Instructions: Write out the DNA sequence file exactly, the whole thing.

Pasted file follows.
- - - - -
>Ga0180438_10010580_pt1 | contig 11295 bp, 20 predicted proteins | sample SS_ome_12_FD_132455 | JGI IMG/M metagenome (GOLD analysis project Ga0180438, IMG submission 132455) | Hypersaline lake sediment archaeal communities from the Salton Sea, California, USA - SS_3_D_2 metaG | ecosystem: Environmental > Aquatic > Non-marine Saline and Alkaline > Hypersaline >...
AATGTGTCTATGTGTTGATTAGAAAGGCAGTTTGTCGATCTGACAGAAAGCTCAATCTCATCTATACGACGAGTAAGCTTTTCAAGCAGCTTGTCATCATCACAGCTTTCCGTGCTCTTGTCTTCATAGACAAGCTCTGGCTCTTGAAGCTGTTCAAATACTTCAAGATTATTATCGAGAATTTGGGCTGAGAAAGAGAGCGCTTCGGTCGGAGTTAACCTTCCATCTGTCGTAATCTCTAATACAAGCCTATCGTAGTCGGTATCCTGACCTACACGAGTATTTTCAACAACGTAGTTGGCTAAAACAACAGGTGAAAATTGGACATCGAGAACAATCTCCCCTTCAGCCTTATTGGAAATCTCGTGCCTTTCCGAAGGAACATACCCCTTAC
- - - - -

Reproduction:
>Ga0180438_10010580_pt1 | contig 11295 bp, 20 predicted proteins | sample SS_ome_12_FD_132455 | JGI IMG/M metagenome (GOLD analysis project Ga0180438, IMG submission 132455) | Hypersaline lake sediment archaeal communities from the Salton Sea, California, USA - SS_3_D_2 metaG | ecosystem: Environmental > Aquatic > Non-marine Saline and Alkaline > Hypersaline >...
AATGTGTCTATGTGTTGATTAGAAAGGCAGTTTGTCGATCTGACAGAAAGCTCAATCTCATCTATACGACGAGTAAGCTTTTCAAGCAGCTTGTCATCATCACAGCTTTCCGTGCTCTTGTCTTCATAGACAAGCTCTGGCTCTTGAAGCTGTTCAAATACTTCAAGATTATTATCGAGAATTTGGGCTGAGAAAGAGAGCGCTTCGGTCGGAGTTAACCTTCCATCTGTCGTAATCTCTAATACAAGCCTATCGTAGTCGGTATCCTGACCTACACGAGTATTTTCAACAACGTAGTTGGCTAAAACAACAGGTGAAAATTGGACATCGAGAACAATCTCCCCTTCAGCCTTATTGGAAATCTCGTGCCTTTCCGAAGGAACATACCCCTTAC